FEd December 1997 Newsletter - Student Problem Solving

December 1997



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Student Problem Solving

Alan Van Heuvelen

A recent survey (Blake, 1995) by the American Institute of Physics (AIP) asked former physics majors who are now in the workplace to identify the most important skills needed for their work. Solving problems was rated first, followed closely by the interpersonal skills needed to work effectively in groups, and by technical writing. The 864 respondents judged physics knowledge as low in importance in the workplace.

This outcome-the lack of importance of physics knowledge and the considerable importance of problem solving-may be a blessing in disguise for our physics education. We can select a reduced content of the most important principles-a less is more philosophy endorsed by the Introductory University Physics Project. Students can be given more responsibility for acquiring that knowledge-a strategy that enhances learning. Time made available by this reduced content can be used to help students develop the skills needed to address more complex problems.

The ability to work effectively in groups was also judged very important in the AIP survey. Eighty percent of our former physics majors work in a group or supervise a group. Fortunately, promoting group work in education is a win-win situation. Johnson, et al. (1981) analyzed student achievement in 51 high-quality studies comparing cooperative learning to so-called competitive lecture-based learning. They found that the cooperative groups on average scored 0.81 standard deviations (almost one grade point) higher than the lecture-based groups.

What about the recent emphasis on conceptual understanding in our college courses? This is yet another win-win situation. Research indicates that good problem solving starts with a strong conceptual foundation. Hake (1997) reports a strong correlation between student scores on a conceptual test and on a problem-solving test. Researchers at the University of Massachusetts have found that problem-solving performance improves when students use a hierarchically structured conceptual analysis strategy (Dufresne, et al., 1992) and when they integrate qualitative strategies into their problem solving (Leonard, et al., 1996). Ron Gautreau at New Jersey Institute of Technology and I have found that student problem-solving scores in university physics courses improve when concepts are introduced and used qualitatively before their use in mathematical form.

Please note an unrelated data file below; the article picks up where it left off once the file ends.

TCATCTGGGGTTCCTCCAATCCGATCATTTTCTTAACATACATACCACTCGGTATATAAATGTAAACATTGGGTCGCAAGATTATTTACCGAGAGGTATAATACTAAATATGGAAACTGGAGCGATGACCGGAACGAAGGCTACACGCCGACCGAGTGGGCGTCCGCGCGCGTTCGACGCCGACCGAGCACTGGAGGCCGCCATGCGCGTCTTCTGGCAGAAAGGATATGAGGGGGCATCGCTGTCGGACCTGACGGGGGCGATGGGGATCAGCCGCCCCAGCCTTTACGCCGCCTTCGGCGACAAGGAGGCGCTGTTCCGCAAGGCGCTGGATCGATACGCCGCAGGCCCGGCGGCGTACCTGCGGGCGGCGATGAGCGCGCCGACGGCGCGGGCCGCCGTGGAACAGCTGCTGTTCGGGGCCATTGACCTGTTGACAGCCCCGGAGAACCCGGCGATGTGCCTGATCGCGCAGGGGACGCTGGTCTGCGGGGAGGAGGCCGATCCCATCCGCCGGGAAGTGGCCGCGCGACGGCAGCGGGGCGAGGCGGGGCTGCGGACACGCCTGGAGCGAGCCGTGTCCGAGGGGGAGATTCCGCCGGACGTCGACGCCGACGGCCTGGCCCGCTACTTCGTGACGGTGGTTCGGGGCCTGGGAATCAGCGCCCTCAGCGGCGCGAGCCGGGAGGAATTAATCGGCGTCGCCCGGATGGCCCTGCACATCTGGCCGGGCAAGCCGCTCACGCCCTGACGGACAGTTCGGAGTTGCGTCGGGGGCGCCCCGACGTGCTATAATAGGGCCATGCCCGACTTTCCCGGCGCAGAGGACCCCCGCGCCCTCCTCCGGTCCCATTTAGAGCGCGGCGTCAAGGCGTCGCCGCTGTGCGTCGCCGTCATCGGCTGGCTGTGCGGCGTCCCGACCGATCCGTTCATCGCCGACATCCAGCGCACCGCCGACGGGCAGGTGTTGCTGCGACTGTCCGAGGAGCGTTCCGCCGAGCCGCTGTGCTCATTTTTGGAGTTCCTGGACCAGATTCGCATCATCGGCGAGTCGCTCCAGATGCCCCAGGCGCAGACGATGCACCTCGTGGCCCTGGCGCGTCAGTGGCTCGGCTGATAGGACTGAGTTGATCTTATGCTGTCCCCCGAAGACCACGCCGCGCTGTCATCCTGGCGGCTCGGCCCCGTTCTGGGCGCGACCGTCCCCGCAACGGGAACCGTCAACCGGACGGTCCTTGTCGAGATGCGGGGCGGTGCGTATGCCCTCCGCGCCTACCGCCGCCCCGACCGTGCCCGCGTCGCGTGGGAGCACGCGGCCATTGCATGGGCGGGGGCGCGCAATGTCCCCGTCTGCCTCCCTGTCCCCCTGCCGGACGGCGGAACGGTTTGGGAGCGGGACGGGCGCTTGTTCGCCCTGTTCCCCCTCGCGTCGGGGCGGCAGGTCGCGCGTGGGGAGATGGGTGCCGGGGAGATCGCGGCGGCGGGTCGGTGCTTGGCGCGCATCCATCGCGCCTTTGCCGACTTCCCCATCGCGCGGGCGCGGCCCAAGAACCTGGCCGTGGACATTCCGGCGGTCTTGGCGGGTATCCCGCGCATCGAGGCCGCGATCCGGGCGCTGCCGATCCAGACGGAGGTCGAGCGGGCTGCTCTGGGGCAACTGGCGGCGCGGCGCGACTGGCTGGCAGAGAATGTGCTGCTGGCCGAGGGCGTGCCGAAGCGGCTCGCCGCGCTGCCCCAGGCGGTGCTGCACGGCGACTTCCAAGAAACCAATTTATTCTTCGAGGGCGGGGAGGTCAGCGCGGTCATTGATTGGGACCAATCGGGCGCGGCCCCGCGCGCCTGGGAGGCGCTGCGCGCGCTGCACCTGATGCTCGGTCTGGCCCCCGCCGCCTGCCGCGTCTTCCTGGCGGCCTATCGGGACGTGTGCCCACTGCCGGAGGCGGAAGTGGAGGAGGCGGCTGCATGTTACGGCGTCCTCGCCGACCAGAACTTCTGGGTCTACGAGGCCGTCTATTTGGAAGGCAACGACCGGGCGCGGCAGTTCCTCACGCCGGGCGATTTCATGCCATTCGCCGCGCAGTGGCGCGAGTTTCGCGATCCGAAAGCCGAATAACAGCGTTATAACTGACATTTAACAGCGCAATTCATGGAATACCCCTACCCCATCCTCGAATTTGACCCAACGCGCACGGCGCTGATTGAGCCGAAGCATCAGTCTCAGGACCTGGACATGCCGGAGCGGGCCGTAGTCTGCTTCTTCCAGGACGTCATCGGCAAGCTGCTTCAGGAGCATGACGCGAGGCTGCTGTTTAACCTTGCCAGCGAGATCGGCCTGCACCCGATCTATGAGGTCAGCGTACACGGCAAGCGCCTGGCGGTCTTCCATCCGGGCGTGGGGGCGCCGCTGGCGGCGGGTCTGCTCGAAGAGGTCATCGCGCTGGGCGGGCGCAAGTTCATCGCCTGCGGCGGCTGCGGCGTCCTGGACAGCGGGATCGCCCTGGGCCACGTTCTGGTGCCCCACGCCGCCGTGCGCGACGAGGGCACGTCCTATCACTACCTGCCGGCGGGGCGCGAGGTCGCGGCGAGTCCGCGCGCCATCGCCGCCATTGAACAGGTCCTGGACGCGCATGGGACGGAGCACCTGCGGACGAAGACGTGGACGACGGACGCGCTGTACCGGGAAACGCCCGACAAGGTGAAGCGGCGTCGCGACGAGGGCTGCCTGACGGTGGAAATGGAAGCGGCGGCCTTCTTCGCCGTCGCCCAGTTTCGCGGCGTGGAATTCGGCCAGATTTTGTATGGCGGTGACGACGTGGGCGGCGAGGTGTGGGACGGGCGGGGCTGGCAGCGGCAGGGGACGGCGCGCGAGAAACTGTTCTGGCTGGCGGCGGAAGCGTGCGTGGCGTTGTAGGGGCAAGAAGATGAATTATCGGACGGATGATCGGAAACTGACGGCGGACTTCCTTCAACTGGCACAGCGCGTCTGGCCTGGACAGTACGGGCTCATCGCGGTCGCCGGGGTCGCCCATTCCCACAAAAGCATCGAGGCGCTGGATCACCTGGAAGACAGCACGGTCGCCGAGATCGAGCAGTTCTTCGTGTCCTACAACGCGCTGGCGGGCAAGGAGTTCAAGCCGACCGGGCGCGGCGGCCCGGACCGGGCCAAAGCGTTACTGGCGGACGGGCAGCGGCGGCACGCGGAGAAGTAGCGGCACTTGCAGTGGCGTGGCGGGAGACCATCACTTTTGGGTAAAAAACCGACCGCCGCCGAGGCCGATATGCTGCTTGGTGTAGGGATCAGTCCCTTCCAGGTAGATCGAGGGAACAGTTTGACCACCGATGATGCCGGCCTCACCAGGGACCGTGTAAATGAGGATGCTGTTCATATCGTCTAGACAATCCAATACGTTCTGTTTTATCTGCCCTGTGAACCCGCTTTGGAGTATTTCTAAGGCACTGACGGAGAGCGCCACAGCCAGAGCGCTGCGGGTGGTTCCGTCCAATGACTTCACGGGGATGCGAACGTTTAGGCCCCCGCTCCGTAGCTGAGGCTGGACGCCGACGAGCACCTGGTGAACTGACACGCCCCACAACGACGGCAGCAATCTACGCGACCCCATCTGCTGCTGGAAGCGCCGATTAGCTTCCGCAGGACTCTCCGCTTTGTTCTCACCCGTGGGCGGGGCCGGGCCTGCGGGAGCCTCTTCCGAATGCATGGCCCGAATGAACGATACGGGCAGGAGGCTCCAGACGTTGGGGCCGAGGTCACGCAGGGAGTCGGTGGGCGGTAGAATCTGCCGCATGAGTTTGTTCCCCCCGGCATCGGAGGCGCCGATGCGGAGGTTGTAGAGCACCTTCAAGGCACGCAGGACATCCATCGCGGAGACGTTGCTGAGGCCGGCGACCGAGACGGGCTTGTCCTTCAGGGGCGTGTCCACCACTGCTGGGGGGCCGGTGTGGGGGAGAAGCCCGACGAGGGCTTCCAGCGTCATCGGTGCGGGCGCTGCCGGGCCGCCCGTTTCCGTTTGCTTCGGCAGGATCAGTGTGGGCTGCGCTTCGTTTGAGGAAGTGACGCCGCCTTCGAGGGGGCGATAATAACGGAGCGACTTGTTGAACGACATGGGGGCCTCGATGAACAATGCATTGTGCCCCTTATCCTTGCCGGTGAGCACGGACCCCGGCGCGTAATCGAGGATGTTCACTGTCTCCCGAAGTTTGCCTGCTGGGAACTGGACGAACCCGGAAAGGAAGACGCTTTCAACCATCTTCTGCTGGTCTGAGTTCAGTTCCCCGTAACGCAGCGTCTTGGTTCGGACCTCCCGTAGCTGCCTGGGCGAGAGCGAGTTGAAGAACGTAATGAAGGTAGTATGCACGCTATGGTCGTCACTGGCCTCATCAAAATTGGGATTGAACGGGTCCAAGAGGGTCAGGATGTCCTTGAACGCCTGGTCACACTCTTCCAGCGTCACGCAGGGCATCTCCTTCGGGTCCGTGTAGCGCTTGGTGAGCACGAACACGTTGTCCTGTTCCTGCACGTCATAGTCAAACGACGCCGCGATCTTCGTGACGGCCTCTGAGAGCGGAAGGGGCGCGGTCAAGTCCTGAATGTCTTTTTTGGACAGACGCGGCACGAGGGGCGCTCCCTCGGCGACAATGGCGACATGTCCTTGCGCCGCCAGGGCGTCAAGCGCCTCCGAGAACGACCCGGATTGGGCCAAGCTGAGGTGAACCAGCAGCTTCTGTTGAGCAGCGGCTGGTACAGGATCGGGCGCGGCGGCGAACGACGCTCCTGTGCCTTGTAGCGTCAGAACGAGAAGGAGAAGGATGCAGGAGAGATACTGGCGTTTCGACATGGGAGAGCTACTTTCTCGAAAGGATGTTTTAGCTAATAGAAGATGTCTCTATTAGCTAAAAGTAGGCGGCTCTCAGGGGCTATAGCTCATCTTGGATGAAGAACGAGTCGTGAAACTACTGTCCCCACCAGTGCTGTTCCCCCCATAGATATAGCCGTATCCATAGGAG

There are important reasons why a strong conceptual foundation is correlated with the ability to use with understanding the principles of physics in their mathematical form. Cognitive research indicates that the mind is essentially a symbol-processing device. The symbols in our minds are not mathematical symbols but are some special brain descriptions in a sort of internal brain language. A person makes sense of spoken language, written language, and the math symbols in an equation by a dynamic interplay between internal imagery and these external representations. If the external representations have no links to a person's internal imagery, then the person cannot construct meaning for the external representations. The symbolic language of physics is very abstract. For the symbols to make sense, they must elicit internal mental images that give meaning to the symbols.